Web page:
George Scovell

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Sir George Scovell
Sir George Scovell by William Salter.jpg
Sir George Scovell by William Salter
Born(1774-03-21)21 March 1774
Died17 January 1861(1861-01-17) (aged 86)
Allegiance United Kingdom
Service/branchBritish Army
Battles/warsNapoleonic Wars
AwardsWaterloo Medal
Order of St. Vladimir
Other workGovernor of the
Royal Military College, Sandhurst

General Sir George Scovell, GCB (1774 – 17 January 1861) was a member of the quartermaster's staff of the British Army in Iberia during the Peninsular War.

Military career[edit]

Scovell's parents were George Scovell of Cirencester and the daughter of John Fielding.[1] He was commissioned as cornet and adjutant in the 4th Queen's Own Dragoons in 1798.[2]

He served as Deputy Assistant Quarter Master General at the 1809 Battle of Corunna. For his service in the Peninsular War, he received the gold cross with one clasp and the silver war medal with eight claps.[3]

Scovell is most remembered for the crucial role he played in breaking the codes of the French forces during that war,[2] their Grande Chiffre. A gifted linguist, he was put in charge of a motley crew of various nationalities recruited for their local knowledge and language skills and called the Army Guides. They developed a system for intercepting and deciphering French communiqués.[4]

In the spring of 1811, the French began using a code based on a combination of 150 numbers known as the Army of Portugal Code. Scovell cracked the code within two days. At the end of 1811, a new code called the Great Paris Code was sent to all French army officers. It was based on 1400 numbers and derived from a mid-eighteenth century diplomatic code (Grande Chiffre) which added meaningless figures to the end of letters. By December 1812, when a letter from Joseph Bonaparte to Napoleon was intercepted, Scovell could decipher enough of it to read Joseph's explicit account of French operations and plans. The information gained proved vital to Wellington's victory over the French at Vitoria on 21 June 1813.[5]

In 1813 Scovell was given the task of raising, then commanding, the Staff Corps of Cavalry, also known as the Staff Dragoons or the Corps of Gendarmerie.[6] This formation, of four troops equipped as light dragoons (though in red uniforms), was the first formal unit of military police in the British army. The Staff Dragoons, in addition to their policing role, undertook escort and other staff-related duties and were also employed as combat cavalry on occasion.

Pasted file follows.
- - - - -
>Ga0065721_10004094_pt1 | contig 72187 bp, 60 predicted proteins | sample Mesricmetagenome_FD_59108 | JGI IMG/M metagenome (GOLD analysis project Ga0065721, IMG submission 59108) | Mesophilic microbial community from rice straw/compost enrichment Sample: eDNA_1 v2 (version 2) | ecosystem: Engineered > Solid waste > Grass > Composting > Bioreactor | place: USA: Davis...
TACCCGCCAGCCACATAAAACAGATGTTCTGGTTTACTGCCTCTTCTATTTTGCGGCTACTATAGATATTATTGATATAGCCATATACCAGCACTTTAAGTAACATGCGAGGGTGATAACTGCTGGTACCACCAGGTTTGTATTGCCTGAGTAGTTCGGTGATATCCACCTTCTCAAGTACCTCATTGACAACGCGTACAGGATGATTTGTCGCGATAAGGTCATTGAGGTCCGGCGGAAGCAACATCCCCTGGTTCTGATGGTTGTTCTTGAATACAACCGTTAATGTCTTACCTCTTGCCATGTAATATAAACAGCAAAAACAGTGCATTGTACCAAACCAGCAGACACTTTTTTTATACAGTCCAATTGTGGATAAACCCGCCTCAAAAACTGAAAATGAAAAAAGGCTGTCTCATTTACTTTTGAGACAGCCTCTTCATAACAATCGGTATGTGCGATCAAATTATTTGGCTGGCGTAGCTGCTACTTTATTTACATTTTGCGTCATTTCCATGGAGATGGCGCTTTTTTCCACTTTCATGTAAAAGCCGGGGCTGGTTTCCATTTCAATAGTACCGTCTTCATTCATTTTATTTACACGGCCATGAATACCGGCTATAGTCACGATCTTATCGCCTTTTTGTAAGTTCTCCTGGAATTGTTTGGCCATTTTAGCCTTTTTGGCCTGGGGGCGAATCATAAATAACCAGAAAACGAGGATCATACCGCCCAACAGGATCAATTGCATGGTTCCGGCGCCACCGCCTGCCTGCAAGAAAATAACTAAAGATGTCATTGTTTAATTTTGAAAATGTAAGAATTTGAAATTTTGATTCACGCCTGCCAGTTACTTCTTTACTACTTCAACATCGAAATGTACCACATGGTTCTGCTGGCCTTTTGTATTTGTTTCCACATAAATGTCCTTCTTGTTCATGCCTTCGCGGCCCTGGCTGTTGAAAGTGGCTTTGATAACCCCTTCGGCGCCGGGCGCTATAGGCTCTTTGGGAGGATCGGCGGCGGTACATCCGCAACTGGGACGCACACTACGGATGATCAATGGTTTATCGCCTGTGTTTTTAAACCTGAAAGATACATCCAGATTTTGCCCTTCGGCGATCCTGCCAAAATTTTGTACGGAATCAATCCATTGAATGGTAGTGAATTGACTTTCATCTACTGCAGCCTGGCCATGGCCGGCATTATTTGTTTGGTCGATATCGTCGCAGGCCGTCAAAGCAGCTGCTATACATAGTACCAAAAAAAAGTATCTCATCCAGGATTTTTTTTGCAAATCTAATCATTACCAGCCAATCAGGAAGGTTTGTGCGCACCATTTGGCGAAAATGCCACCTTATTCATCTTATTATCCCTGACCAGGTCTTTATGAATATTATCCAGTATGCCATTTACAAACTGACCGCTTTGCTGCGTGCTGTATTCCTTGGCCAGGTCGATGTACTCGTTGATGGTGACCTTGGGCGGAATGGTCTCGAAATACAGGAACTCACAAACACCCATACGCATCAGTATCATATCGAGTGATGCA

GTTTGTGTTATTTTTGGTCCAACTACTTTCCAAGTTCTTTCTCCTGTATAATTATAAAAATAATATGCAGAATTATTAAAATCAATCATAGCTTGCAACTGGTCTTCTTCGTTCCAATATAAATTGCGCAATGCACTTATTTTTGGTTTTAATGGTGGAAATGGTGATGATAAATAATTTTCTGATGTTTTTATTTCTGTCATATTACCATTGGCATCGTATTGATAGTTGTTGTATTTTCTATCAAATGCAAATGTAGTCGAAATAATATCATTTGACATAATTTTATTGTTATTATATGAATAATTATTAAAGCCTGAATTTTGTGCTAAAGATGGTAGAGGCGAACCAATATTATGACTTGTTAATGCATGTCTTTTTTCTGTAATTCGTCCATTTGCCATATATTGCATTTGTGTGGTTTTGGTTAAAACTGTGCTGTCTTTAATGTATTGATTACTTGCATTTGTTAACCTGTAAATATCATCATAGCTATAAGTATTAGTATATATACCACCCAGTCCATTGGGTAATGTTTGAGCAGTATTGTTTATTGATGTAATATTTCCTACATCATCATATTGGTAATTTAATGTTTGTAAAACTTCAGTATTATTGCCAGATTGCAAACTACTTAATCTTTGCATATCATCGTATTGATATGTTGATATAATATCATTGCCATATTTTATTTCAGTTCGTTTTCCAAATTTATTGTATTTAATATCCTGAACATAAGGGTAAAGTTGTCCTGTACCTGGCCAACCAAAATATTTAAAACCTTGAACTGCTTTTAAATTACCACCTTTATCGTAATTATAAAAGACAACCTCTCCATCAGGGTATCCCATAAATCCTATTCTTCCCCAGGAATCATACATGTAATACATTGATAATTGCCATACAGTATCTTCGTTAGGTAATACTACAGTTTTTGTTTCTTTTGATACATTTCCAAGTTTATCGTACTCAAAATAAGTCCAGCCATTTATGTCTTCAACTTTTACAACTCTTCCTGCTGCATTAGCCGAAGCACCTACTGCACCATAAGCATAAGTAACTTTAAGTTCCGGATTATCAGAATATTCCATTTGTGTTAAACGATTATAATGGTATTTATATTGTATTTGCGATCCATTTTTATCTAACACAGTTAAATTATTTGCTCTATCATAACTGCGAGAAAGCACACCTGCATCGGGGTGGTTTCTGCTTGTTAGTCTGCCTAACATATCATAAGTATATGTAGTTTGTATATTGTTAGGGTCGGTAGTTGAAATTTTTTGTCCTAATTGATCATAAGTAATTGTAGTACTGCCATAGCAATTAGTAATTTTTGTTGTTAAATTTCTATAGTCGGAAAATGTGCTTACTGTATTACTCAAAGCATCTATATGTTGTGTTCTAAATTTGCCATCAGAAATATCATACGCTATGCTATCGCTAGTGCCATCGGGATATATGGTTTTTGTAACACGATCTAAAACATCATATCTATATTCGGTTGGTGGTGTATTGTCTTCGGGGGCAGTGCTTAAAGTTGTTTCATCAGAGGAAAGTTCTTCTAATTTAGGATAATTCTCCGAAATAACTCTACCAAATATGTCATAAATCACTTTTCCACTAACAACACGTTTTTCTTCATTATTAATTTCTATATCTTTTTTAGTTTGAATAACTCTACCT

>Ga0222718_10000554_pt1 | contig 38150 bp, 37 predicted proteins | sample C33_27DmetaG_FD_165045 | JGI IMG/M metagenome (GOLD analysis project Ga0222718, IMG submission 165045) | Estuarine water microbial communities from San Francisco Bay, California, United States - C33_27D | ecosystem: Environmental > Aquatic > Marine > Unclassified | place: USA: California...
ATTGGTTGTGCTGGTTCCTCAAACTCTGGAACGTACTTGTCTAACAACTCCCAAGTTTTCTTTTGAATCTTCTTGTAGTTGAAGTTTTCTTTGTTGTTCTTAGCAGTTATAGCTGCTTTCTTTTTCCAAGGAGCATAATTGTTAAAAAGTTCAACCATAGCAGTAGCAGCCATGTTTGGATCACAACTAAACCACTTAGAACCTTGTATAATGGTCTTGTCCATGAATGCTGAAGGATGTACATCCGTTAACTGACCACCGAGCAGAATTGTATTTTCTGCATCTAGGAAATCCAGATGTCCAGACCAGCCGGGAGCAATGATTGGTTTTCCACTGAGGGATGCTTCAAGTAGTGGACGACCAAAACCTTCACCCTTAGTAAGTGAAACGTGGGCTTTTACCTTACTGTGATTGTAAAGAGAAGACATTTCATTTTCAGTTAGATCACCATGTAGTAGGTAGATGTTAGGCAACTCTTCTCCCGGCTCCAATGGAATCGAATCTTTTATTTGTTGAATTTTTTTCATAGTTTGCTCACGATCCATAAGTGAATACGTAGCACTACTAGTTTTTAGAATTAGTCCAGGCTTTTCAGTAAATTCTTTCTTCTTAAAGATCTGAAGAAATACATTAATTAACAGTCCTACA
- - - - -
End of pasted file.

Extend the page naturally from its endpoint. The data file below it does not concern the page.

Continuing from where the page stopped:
For his service at Waterloo, he was awarded the 4th class of the Order of St Vladimir.[1]

Scovell was made a Knight Commander of the Order of the Bath (KCB) on 2 January 1815 and a Knight Grand Cross (GCB) on 18 May 1860.[2] In later life, Scovell became Lieutenant-Governor (1829–1837) and then Governor (1837-1856) of the Royal Military College, Sandhurst.[2]

Scovell retired from the British Army as a general.

He died at Henley Park, Guildford[3] and was buried in the cemetery of the Royal Military College, Sandhurst (now the RMAS).

Family life[edit]

Scovell married the daughter of Samuel Clowes of Broughton, Lancashire in 1805.[1]


The Memorials to Governors in the Chapel of the present-day Royal Military Academy Sandhurst includes: In Memory of General Sir George Scovell, G.C.B., Colonel of the 4th Light Dragoons. Born 21st March 1774. Died 17th January 1861. He was on the Staff of the Duke of Wellington throughout the Peninsular War, and at Waterloo, and was Governor of this College from 1837 to 1856. [7]


  1. ^ a b c Dodd, Charles R. (1846). The Peerage, Baronetage, and Knightage, of Great Britain and Ireland, Including All the Titled Classes. p. 357.
  2. ^ a b c d George Scovell at Oxford Dictionary of National Biography
  3. ^ a b Dalton, Charles (1904). The Waterloo roll call. With biographical notes and anecdotes. London: Eyre and Spottiswoode. p. 36.
  4. ^ "George Scovell". National Archives. Retrieved 10 October 2010.
  5. ^ Urban, Mark (2001). The man who broke Napoleon's codes. Faber and Faber Limited. ISBN 0-571-20538-0.
  6. ^ Arthur Wellesley Duke of Wellington (1832). The General Orders of Field Marshal the Duke of Wellington ... in Portugal, Spain, and France, from 1809-to 1814: And the Low Countries and France, 1815. W. Clowes and Sons. p. 415.
  7. ^ Major Augustus F. Mockler-Ferryman F.R.G.S., F.Z.S. `Annals of Sandhurst: a chronicle of the Royal Military College from its foundation to the present day, with a sketch of the history of the Staff College` (London: William Heinemann, 1900)

  • Thomas, Hugh (1961). The story of Sandhurst. Hutchinson.
Military offices
Preceded by
Sir Edward Paget
Governor of the Royal Military College, Sandhurst
Succeeded by
Sir Harry Jones
Preceded by
Sir James Charles Dalbiac
Colonel of the 4th (The Queen's Own) Regiment of (Light) Dragoons
Succeeded by
Sir James Hope Grant